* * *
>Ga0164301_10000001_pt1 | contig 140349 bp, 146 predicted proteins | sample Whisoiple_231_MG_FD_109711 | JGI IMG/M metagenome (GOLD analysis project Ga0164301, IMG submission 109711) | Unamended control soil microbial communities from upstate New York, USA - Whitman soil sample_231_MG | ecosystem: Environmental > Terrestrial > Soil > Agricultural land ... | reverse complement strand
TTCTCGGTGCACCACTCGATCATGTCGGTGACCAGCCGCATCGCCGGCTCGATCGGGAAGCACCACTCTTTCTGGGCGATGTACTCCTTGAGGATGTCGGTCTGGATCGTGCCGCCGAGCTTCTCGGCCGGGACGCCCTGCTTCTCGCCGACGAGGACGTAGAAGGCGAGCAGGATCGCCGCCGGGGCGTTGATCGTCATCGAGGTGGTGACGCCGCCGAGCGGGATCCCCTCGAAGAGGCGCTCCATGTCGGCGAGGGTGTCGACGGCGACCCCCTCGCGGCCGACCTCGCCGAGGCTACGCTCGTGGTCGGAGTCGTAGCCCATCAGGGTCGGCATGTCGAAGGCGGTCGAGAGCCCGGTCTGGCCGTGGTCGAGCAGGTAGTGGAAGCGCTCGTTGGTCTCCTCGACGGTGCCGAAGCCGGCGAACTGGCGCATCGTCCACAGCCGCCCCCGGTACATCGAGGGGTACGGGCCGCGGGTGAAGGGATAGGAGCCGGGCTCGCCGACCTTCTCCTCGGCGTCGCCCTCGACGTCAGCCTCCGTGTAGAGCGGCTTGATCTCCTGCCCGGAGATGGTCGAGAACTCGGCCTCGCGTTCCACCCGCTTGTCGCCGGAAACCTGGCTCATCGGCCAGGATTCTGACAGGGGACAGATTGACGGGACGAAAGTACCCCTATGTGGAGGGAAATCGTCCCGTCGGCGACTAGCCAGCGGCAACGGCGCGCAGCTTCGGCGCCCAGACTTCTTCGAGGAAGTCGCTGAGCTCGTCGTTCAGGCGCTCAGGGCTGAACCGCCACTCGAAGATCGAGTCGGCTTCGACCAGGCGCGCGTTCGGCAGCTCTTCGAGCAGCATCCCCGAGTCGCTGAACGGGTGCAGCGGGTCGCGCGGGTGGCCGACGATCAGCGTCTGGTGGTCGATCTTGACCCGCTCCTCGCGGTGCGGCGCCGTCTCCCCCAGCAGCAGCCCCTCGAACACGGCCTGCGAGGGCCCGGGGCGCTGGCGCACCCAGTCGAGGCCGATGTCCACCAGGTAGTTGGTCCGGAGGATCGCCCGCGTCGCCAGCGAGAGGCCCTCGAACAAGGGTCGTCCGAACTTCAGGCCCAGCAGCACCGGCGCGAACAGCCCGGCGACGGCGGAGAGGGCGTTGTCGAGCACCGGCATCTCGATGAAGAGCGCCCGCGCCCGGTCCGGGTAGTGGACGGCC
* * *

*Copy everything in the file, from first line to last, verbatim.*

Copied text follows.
>Ga0164301_10000001_pt1 | contig 140349 bp, 146 predicted proteins | sample Whisoiple_231_MG_FD_109711 | JGI IMG/M metagenome (GOLD analysis project Ga0164301, IMG submission 109711) | Unamended control soil microbial communities from upstate New York, USA - Whitman soil sample_231_MG | ecosystem: Environmental > Terrestrial > Soil > Agricultural land ... | reverse complement strand
TTCTCGGTGCACCACTCGATCATGTCGGTGACCAGCCGCATCGCCGGCTCGATCGGGAAGCACCACTCTTTCTGGGCGATGTACTCCTTGAGGATGTCGGTCTGGATCGTGCCGCCGAGCTTCTCGGCCGGGACGCCCTGCTTCTCGCCGACGAGGACGTAGAAGGCGAGCAGGATCGCCGCCGGGGCGTTGATCGTCATCGAGGTGGTGACGCCGCCGAGCGGGATCCCCTCGAAGAGGCGCTCCATGTCGGCGAGGGTGTCGACGGCGACCCCCTCGCGGCCGACCTCGCCGAGGCTACGCTCGTGGTCGGAGTCGTAGCCCATCAGGGTCGGCATGTCGAAGGCGGTCGAGAGCCCGGTCTGGCCGTGGTCGAGCAGGTAGTGGAAGCGCTCGTTGGTCTCCTCGACGGTGCCGAAGCCGGCGAACTGGCGCATCGTCCACAGCCGCCCCCGGTACATCGAGGGGTACGGGCCGCGGGTGAAGGGATAGGAGCCGGGCTCGCCGACCTTCTCCTCGGCGTCGCCCTCGACGTCAGCCTCCGTGTAGAGCGGCTTGATCTCCTGCCCGGAGATGGTCGAGAACTCGGCCTCGCGTTCCACCCGCTTGTCGCCGGAAACCTGGCTCATCGGCCAGGATTCTGACAGGGGACAGATTGACGGGACGAAAGTACCCCTATGTGGAGGGAAATCGTCCCGTCGGCGACTAGCCAGCGGCAACGGCGCGCAGCTTCGGCGCCCAGACTTCTTCGAGGAAGTCGCTGAGCTCGTCGTTCAGGCGCTCAGGGCTGAACCGCCACTCGAAGATCGAGTCGGCTTCGACCAGGCGCGCGTTCGGCAGCTCTTCGAGCAGCATCCCCGAGTCGCTGAACGGGTGCAGCGGGTCGCGCGGGTGGCCGACGATCAGCGTCTGGTGGTCGATCTTGACCCGCTCCTCGCGGTGCGGCGCCGTCTCCCCCAGCAGCAGCCCCTCGAACACGGCCTGCGAGGGCCCGGGGCGCTGGCGCACCCAGTCGAGGCCGATGTCCACCAGGTAGTTGGTCCGGAGGATCGCCCGCGTCGCCAGCGAGAGGCCCTCGAACAAGGGTCGTCCGAACTTCAGGCCCAGCAGCACCGGCGCGAACAGCCCGGCGACGGCGGAGAGGGCGTTGTCGAGCACCGGCATCTCGATGAAGAGCGCCCGCGCCCGGTCCGGGTAGTGGACGGCC